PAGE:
While we waited for our tour guide, a lady took our pictures in front of a green screen, which were later turned into a package of photos, with me standing in front of various locations in and around the Opera House. I bought that package, as in some of those places, we hadn’t been able to take pictures inside.
When Dan, our guide, arrived, we were given headsets, so that he wouldn’t have to shout to be heard. We went in and out of the House, climbed tons of stairs, and were generally amazed by all the views. And the architecture, too, of course.
We got to watch a small video about the competition for best plans for the Opera House, and the decision to locate it on Bennelong Point. When Jørn Utzon’s plans were chosen, the original estimate was that it would take 3 years to build, and cost about 7.5 million dollars. I knew that it had taken longer and cost more, but I couldn’t recall the numbers.
Photos could be taken anywhere in the Opera House, except for in the theatres, because of copyright issues over any production that was on stage. We didn’t get to see the ballet/opera stage at all, because they were having dress rehearsals for La Traviata. Which is why I posted my tour photo of myself in the theatre, though I was only “green-screened” into it. But they told us that we get the copyright to our own pics, when we get the package.
In case anyone needs reminding, I haven’t forgotten how to spell, just because I’ve been in Sydney. In Australia, they spell the words “theatre” and “harbour”, instead of the Americanized “theater” and “harbor”. So, since I’m here, I try and use their spelling, though I’m sure I slip up now and then. But if it’s a title, as in the “Harbour Bridge”, I will always aim to spell it correctly, just like I hope everyone spells my name correctly. We don’t compromise on names, whether it’s a person or an object.
The second small theatre we went into was where they were performing MacBeth. Actually, Dan told us that they were having a production of a show that “begins with M, and ends with -acBeth”. Then, he went on to explain the curse of MacBeth, and how actors are very superstitious over saying that name in a theatre, before the show begins. I don’t believe in this curse, but Dan did point out that the show had been delayed for several days, because four of the lead actors had gotten food poisoning. So, you can decide for yourself, whether it’s true or not.
In the chamber orchestra theatre, we got a glimpse of one of the largest (if not THE largest) pipe organs in the world. I think he said it has 10,000 pipes, and it took ten years to put it together, and three years to tune. And if you remember the original estimate for how long the building would take to put together, then I can also tell you that the organ took at least half of the original budget, as well.
You’ll notice that I have a few pictures of people working industriously, cleaning the windows of the Opera House. That takes quite a while, I’m sure. But our tour guide explained to us how the roof tiles are a self-cleaning variety, so that when it rains, all the dirt just slides off easily. There are no gutters on the building, though, so if you happen to be in “Hurricane Alley” (as you can see, I’m taking the pic from between the “shells”, just above), or “the Cleavage”, as it’s also called, you’ll get just about drowned.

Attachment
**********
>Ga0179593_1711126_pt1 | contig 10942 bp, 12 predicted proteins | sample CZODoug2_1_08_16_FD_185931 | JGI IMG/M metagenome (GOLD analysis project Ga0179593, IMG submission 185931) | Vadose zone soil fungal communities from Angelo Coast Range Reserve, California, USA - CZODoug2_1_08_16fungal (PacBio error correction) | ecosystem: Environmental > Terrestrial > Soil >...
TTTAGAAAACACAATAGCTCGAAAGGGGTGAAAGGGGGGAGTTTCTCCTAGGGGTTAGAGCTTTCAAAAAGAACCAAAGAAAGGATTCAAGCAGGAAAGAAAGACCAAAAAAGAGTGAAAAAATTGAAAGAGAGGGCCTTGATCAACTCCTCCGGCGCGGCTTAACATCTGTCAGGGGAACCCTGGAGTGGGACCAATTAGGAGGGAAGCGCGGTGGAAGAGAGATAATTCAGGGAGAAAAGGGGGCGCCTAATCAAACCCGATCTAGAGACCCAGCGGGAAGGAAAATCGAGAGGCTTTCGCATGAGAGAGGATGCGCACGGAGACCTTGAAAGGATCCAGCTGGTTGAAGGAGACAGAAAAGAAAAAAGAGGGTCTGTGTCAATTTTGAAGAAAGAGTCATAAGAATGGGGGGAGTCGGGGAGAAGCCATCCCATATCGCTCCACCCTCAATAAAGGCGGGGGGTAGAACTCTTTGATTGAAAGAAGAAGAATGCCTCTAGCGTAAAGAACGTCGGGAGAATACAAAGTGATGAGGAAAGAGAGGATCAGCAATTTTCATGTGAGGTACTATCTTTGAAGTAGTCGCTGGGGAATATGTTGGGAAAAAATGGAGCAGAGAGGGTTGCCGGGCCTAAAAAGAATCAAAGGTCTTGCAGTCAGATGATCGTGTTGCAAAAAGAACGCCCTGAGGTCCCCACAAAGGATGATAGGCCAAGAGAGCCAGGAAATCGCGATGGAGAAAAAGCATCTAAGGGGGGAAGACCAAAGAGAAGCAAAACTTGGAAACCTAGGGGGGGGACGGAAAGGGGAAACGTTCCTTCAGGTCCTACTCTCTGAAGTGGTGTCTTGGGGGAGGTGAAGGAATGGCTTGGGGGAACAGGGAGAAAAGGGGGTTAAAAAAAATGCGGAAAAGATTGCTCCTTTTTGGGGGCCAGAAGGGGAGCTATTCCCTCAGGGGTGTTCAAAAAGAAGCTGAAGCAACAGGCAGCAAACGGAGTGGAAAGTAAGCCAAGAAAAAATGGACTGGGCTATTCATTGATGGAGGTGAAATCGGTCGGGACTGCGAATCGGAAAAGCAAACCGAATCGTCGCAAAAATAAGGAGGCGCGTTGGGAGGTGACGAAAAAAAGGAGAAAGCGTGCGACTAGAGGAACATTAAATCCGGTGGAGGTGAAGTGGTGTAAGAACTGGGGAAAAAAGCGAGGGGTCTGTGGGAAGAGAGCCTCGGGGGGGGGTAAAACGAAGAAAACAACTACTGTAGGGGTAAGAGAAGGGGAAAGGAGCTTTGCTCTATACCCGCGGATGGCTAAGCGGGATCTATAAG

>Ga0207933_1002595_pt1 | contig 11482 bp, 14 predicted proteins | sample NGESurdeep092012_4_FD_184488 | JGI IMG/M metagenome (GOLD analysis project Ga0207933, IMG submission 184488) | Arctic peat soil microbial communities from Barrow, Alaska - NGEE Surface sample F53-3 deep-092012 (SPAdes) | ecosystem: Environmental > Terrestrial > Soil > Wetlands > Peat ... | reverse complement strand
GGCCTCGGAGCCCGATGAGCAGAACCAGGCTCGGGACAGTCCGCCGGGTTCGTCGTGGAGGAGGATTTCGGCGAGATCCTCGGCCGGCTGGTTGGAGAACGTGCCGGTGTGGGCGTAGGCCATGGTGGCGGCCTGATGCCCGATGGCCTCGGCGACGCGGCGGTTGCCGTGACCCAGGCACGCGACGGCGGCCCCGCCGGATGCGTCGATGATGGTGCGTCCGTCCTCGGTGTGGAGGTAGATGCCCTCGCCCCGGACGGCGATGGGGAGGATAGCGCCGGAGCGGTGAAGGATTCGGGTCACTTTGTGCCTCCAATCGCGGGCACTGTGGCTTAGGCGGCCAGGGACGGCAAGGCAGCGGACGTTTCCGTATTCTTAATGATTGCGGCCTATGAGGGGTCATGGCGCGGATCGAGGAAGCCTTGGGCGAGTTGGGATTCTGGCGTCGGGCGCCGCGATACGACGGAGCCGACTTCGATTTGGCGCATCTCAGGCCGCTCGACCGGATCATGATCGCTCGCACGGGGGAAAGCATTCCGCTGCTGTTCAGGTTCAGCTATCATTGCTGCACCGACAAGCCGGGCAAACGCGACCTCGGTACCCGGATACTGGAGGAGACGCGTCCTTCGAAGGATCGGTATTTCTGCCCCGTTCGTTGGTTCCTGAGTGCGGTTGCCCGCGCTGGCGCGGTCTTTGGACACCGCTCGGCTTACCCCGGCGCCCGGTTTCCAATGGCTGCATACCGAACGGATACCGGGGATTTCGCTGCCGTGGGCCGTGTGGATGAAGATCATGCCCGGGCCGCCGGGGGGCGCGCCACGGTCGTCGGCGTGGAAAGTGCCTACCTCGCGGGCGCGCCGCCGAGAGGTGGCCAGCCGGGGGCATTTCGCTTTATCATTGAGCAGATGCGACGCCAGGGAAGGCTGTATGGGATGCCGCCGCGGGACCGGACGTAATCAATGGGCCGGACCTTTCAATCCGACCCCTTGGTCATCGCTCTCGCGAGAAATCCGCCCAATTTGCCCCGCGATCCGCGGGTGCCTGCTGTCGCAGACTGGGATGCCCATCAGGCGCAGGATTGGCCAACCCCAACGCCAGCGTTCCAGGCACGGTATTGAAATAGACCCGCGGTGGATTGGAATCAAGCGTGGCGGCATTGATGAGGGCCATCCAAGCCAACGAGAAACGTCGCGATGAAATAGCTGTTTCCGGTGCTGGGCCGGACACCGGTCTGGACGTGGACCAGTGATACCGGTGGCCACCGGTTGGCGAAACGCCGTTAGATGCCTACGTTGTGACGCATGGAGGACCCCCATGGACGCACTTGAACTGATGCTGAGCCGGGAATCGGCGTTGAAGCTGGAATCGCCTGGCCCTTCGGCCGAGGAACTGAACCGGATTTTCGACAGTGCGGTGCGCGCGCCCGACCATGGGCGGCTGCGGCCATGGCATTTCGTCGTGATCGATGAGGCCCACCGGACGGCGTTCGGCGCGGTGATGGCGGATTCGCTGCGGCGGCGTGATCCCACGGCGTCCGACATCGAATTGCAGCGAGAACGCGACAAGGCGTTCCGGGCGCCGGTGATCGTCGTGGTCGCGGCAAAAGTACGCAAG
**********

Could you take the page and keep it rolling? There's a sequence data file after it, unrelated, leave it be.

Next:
And the granite slabs that we walked around on, they have a little space between each of them, so the water just drains between the slabs, and back out into the ocean. Rather nifty, wouldn’t you say? Also, you may notice the photo of the roof tiles, with a bar at the top? They use that to rappel down, to replace fallen tiles, as well as setting off some of the fireworks, on New Year’s Eve. I don’t see how there’s room to put fireworks up there, but that’s what Dan told us.
There’s one photo that you may find confusing, with a panel that looks like you’re staring through it, down to the water, and yet you can see a clear delineation of the sky, a sharply cut edge to the “picture”, above that. I’m actually take that picture straight up, and the water reflection is coming off of a glass panel. If you look closely, you’ll see the roof of one of the “shells” above it. I thought it fascinating, but found the photo wasn’t exactly self-explanatory.
The final short video told us about how long it took to figure out how to build the Opera House, and the difficulties in the logistics of making it even possible to put those shells up. I won’t even attempt to explain it. I just know that Jørn Utzon was bloody brilliant. But sadly, things didn’t end well for him.
The government became upset with him, and how long the building was taken, so he ended up resigning. When, after it took sixteen years to finish, the Opera House was complete, Utzon never returned to see the completed building.
However, Dan assured us there was a happy ending, and he took us to the Utzon Room to show it to us. Though Utz0n never returned, thirty years after it was built, a new government invited Jørn Utzon to do some more design work for them. He was at least 80 years old, by then, so he did his designing from Denmark, and sent his son to oversee the work.
So, though he never saw the completed building, in person, Utzon’s mark was made, again and again, as several more of his designs were used inside the Opera House, and his son saw them put into place. Utzon died in 2008, but you could say that his honor had been restored to him, and we got to see the Utzon Room, which was one of his final works.
Also, the ongoing construction, outside, was also partly his design, so even if they keep to their budget and timetable, Utzon’s hand will continue to be felt in, and seen, all around the Sydney Opera House, for many years to come.